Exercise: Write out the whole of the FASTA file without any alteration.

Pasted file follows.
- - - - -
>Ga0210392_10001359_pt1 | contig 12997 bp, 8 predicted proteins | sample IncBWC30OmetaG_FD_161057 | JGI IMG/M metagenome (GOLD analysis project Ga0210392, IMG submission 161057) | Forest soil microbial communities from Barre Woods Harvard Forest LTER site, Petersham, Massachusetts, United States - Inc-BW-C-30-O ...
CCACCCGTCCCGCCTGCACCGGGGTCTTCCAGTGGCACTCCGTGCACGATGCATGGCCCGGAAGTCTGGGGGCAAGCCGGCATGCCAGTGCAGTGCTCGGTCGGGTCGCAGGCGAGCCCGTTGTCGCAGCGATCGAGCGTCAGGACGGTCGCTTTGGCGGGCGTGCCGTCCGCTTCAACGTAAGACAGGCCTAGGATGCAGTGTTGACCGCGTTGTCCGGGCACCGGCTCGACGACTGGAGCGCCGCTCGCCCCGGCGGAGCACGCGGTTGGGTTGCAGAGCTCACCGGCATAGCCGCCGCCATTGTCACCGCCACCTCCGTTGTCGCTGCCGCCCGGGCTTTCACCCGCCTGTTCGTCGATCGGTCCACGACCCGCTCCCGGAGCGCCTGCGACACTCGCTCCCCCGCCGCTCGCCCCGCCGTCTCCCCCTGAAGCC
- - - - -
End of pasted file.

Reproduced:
>Ga0210392_10001359_pt1 | contig 12997 bp, 8 predicted proteins | sample IncBWC30OmetaG_FD_161057 | JGI IMG/M metagenome (GOLD analysis project Ga0210392, IMG submission 161057) | Forest soil microbial communities from Barre Woods Harvard Forest LTER site, Petersham, Massachusetts, United States - Inc-BW-C-30-O ...
CCACCCGTCCCGCCTGCACCGGGGTCTTCCAGTGGCACTCCGTGCACGATGCATGGCCCGGAAGTCTGGGGGCAAGCCGGCATGCCAGTGCAGTGCTCGGTCGGGTCGCAGGCGAGCCCGTTGTCGCAGCGATCGAGCGTCAGGACGGTCGCTTTGGCGGGCGTGCCGTCCGCTTCAACGTAAGACAGGCCTAGGATGCAGTGTTGACCGCGTTGTCCGGGCACCGGCTCGACGACTGGAGCGCCGCTCGCCCCGGCGGAGCACGCGGTTGGGTTGCAGAGCTCACCGGCATAGCCGCCGCCATTGTCACCGCCACCTCCGTTGTCGCTGCCGCCCGGGCTTTCACCCGCCTGTTCGTCGATCGGTCCACGACCCGCTCCCGGAGCGCCTGCGACACTCGCTCCCCCGCCGCTCGCCCCGCCGTCTCCCCCTGAAGCC